Most chief executive officers would have no time to scrutinize their organization's file transfer activities. That's bound to change once they start asking these 5 simple questions.
1. Are we securing file transfers that involve sensitive information?
These days, a good fraction of the information your company sends and receives through the Internet are supposed to be kept confidential. Intellectual property, trade secrets, personal data, financial statements, supplier price lists, credit card information, senior management salaries, and sales figures, are just some of the types of information that shouldn't fall into the wrong hands.
What is your company doing to secure them?
Are you transmitting these types of data through secure methods? For instance, are you using encrypted file transfer protocols that protect the data from people who might be eavesdropping on your network? Are you employing strong authentication methods that ensure you're exchanging information with the right parties? Are you even employing data integrity mechanisms that can determine if the data you receive was altered along the way?
How about your end users? Have you been able to restrict their file sharing activities to applications that are being monitored by IT? Or are they sending files through insecure channels like rogue FTP servers and unmonitored consumer cloud solutions?
Because of the variety of threats that now lurk in the dark corners of the Internet, your company should be well-equipped to counter them. I'm sure you'll want to minimize the risk of a data breach and avoid nasty lawsuits, a damaged reputation, and loss of customer confidence.
If you still have time to spare and want to know what characterizes a secure file transfer, I suggest you read:
or browse through our vast collection of articles on the subject:
2. How compliant are we with laws and regulations that impact data exchanges?
Whether you like it or not, you're living in an era where the number of laws and regulations that impact the way you handle data is steadily growing and getting more stringent. Some of them, like the Sarbanes-Oxley Act, can even hold you, the CEO, accountable for certain violations.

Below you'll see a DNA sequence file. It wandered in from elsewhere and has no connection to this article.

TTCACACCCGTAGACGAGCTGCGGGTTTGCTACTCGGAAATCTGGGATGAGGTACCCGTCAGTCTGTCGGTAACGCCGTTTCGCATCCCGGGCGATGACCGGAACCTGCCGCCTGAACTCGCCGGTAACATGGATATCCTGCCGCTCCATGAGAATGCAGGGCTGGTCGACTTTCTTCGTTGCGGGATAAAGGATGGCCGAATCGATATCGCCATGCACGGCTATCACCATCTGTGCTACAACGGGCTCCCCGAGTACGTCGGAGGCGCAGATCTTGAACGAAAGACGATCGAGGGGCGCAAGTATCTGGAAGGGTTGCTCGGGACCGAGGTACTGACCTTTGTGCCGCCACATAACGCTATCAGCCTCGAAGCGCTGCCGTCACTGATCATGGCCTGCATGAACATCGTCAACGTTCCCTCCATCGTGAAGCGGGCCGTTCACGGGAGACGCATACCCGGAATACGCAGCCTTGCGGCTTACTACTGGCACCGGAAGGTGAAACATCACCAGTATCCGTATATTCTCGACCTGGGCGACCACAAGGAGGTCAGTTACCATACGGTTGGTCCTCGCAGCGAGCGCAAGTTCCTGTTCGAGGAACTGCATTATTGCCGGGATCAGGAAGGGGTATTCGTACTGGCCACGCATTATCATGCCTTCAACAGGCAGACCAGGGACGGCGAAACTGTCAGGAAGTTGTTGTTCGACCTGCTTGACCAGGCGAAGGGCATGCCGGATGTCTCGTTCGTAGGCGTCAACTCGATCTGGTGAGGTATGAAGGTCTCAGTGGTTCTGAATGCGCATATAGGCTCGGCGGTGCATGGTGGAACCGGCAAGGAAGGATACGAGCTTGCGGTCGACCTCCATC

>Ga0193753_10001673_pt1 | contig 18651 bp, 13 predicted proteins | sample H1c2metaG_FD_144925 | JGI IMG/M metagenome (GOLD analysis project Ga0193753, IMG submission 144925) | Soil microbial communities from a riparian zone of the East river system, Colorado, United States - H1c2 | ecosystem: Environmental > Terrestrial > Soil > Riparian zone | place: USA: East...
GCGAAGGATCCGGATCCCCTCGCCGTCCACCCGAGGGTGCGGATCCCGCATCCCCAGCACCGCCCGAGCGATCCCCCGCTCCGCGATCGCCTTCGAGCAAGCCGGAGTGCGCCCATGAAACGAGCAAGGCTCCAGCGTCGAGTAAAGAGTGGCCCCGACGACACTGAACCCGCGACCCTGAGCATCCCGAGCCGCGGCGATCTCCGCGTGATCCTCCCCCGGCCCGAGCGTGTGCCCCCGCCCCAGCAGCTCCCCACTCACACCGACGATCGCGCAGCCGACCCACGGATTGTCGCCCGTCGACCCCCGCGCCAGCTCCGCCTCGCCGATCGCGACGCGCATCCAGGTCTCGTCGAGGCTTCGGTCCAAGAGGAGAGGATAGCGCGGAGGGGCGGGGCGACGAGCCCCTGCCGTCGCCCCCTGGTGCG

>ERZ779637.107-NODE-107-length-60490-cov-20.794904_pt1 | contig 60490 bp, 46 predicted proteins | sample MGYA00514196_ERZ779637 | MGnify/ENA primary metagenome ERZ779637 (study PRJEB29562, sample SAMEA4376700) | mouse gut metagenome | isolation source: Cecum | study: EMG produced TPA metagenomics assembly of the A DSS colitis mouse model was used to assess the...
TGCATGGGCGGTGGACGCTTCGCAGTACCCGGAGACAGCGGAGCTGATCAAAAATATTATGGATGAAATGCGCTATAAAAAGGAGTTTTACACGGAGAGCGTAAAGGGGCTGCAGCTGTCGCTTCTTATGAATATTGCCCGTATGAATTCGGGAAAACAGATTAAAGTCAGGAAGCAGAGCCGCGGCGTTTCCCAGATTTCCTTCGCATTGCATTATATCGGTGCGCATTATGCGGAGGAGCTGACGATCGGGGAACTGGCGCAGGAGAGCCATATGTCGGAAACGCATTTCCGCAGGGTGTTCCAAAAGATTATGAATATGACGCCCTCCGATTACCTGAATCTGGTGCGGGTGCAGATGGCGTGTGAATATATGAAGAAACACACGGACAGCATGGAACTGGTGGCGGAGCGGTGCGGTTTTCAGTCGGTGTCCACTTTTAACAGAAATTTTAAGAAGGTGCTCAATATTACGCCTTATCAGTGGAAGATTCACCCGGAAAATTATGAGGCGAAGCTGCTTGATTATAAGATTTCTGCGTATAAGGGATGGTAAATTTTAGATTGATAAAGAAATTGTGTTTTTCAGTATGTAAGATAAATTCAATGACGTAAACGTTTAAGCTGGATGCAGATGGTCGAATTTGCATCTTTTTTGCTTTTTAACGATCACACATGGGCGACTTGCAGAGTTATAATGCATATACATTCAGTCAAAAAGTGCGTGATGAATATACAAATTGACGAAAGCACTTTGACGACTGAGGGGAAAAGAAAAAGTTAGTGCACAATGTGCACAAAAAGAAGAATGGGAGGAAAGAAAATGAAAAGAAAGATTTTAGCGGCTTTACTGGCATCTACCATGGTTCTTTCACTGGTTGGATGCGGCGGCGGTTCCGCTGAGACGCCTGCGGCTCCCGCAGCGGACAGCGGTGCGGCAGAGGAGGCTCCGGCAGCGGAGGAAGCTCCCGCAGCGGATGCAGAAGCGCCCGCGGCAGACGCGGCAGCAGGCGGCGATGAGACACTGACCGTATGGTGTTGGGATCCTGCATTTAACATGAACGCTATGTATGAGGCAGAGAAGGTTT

That's why you need to be more engaged in risk management and regulatory compliance initiatives. You need to work more closely with your compliance officer and make sure he gets the needed support from the top.
Some legislations have specific security requirements for data-in-transit. Is your file transfer system capable of meeting them? How capable? Does your IT department have to stitch together disparate technologies to meet the requirements? If so, aren't your IT staff getting overloaded and losing focus on other important matters? If this is the case, you might want to consider trying a solution that can already satisfy several regulatory requirements.
If you have time later, check out these two articles that discuss specific data transfer-related regulatory requirements found in healthcare and the payment card industry. These guides also talk about ways to meet those requirements. Even if you don't belong to either industry, you should find the discussions pretty enlightening.
3. How interoperable are we with trading partners?
Interoperability issues can hamper B2B data exchanges and adversely affect supply chain processes. And if you're dealing with many different suppliers and other trading partners (especially if they're located in other countries), there's always a good chance you'll run into some interoperability issues.